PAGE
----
Feeds

ISIS puts off US NFC pay-by-bonk bid

We said summer launch ... but never said which summer

5 things you didn’t know about cloud backup

A consortium of US operators backing the ISIS electronic wallet platform has admitted that a promised "summer" NFC payments launch is not going to happen, but isn't saying what the new schedule is or even if there is one.

ISIS was supposed to launch in Salt Lake City and Austin during the summer, but with the official end of summer only a couple of weeks away the operator-backed consortium has admitted that the schedule has slipped and won't say when the public will be able to start using ISIS.

What the consortium is saying, in various statements and interviews, is that the delay won't change the technology or business model which ISIS will eventually offer. That's a relief as major changes have already been made in the hope of making pay-by-bonk more attractive to banks and credit-card companies. There's not much more that could be altered, so the delay is just about putting all the pieces in place.

ISIS is an electronic wallet platform, stored on the SIM but standardised between AT&T, Verizon and T-Mobile, so companies can develop an ISIS-compatible instance of their payment/loyalty/ticketing cards and deploy across the networks.

The UK's Project Oscar, which recently got EU approval, attempts to achieve the same thing and similarly locks out one mobile operator (Sprint was the unlucky mobe-co in the US, Three was left out the UK). Pay-by-bonk in the UK is eased by the fact that almost all cards are already bonkable, and terminals are rapidly becoming bonk-compatible, so phones will slot into that existing infrastructure. The US, on the other hand, will need greater investment to make it happen.

Getting that infrastructure in place is probably what's delaying the ISIS deployment. Although the consortium hasn't admitted that, it has failed to provide any alternative explanation. Wanting to get it right is admirable, and with Apple still eschewing NFC and Google Wallet stumbling along one might conclude that the delay won't be significant, but that would miss just how clever Google's new approach is.

Rather than storing instances of payment cards on the phone, Google's new approach is to store one (Google-branded) card on the phone and put all the customer's credit cards in the cloud. Payments are made from that one card, which works even without connectivity, with the balance being deducted from the customer's credit card as soon as connectivity is available.

The beauty of this is that the banks don't need to create Google Wallet versions of their cards, and now that the card companies are signing up to Google's "Save To Wallet" system, the end users don't even need to know all that is happening.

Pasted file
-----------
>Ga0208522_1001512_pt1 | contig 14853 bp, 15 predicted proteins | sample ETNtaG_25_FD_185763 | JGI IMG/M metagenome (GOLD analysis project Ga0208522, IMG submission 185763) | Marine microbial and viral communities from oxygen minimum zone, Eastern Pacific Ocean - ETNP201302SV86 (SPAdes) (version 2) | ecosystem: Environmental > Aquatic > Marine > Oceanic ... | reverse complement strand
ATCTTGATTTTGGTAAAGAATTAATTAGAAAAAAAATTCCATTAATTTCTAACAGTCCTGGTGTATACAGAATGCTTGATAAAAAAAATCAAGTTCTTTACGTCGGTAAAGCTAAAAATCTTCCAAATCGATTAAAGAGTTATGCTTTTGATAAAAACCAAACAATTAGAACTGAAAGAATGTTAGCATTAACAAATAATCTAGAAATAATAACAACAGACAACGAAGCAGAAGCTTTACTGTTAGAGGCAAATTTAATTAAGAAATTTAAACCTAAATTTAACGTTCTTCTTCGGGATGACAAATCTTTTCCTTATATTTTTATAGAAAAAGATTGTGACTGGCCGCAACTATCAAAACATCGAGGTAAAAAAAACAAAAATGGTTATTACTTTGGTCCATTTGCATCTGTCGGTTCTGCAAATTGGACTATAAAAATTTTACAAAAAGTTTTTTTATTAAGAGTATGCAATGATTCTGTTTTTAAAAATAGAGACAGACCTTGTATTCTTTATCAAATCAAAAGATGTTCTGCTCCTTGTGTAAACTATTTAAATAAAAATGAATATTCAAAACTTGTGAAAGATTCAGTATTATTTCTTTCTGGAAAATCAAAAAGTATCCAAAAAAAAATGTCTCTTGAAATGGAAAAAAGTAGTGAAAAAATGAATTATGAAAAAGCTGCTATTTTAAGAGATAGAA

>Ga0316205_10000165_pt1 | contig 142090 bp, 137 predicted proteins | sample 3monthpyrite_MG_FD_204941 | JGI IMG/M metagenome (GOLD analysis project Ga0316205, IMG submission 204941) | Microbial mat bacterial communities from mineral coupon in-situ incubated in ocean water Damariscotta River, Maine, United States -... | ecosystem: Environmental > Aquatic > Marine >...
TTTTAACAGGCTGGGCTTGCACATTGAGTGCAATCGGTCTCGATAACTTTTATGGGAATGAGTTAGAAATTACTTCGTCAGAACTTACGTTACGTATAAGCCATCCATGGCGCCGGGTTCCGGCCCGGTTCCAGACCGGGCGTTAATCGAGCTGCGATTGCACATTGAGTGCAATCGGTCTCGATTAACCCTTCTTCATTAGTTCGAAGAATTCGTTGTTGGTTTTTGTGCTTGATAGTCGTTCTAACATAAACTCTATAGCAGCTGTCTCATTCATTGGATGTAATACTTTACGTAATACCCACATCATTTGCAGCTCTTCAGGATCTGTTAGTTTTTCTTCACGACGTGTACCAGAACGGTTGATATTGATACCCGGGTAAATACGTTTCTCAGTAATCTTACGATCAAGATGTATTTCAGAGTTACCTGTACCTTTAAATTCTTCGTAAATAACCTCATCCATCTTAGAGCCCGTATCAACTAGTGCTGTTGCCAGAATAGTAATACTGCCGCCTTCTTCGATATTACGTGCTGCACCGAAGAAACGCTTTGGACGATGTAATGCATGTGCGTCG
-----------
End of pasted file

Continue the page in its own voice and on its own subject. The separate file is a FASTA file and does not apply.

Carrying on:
Save To Wallet is now embraced by Discover, Barclaycard US and half a dozen others, according to NFC World. The system provides a button on the card-issuer's site which copies the card details into Google's cloud with a single click. But even more interesting, it copies the card's logo into the Google Wallet application on the phone, so when the user makes a payment they can select which card to use just as though the card were stored on the wallet, which it isn't.

In fact the tap notifies Google that this payment should be deducted from that card, when connectivity is available, but the bonking payment is still made using the Google-backed card embedded in the phone.

Whether that model will extend to loyalty cards and the ticketing applications which are expected to drive NFC adoption is debatable, but for basic proximity payments it removes the need for each card issuer to create their one bonking app while maintaining the illusion that they have one - a perfect result for all concerned, except ISIS and Oscar, which are both planning to make money hosting those very apps. ®

Secure remote control for conventional and virtual desktops

More from The Register

next story
6 Obvious Reasons Why Facebook Will Ban This Article (Thank God)
Clampdown on clickbait ... and El Reg is OK with this
So, Apple won't sell cheap kit? Prepare the iOS garden wall WRECKING BALL
It can throw the low cost race if it looks to the cloud
EE fails to apologise for HUGE T-Mobile outage that hit Brits on Friday
Customer: 'Please change your name to occasionally somewhere'
Time Warner Cable customers SQUEAL as US network goes offline
A rude awakening: North Americans greeted with outage drama
We need less U.S. in our WWW – Euro digital chief Steelie Neelie
EC moves to shift status quo at Internet Governance Forum
BT customers face broadband and landline price hikes
Poor punters won't be affected, telecoms giant claims
prev story

Whitepapers

Endpoint data privacy in the cloud is easier than you think
Innovations in encryption and storage resolve issues of data privacy and key requirements for companies to look for in a solution.
Implementing global e-invoicing with guaranteed legal certainty
Explaining the role local tax compliance plays in successful supply chain management and e-business and how leading global brands are addressing this.
Advanced data protection for your virtualized environments
Find a natural fit for optimizing protection for the often resource-constrained data protection process found in virtual environments.
Boost IT visibility and business value
How building a great service catalog relieves pressure points and demonstrates the value of IT service management.
Next gen security for virtualised datacentres
Legacy security solutions are inefficient due to the architectural differences between physical and virtual environments.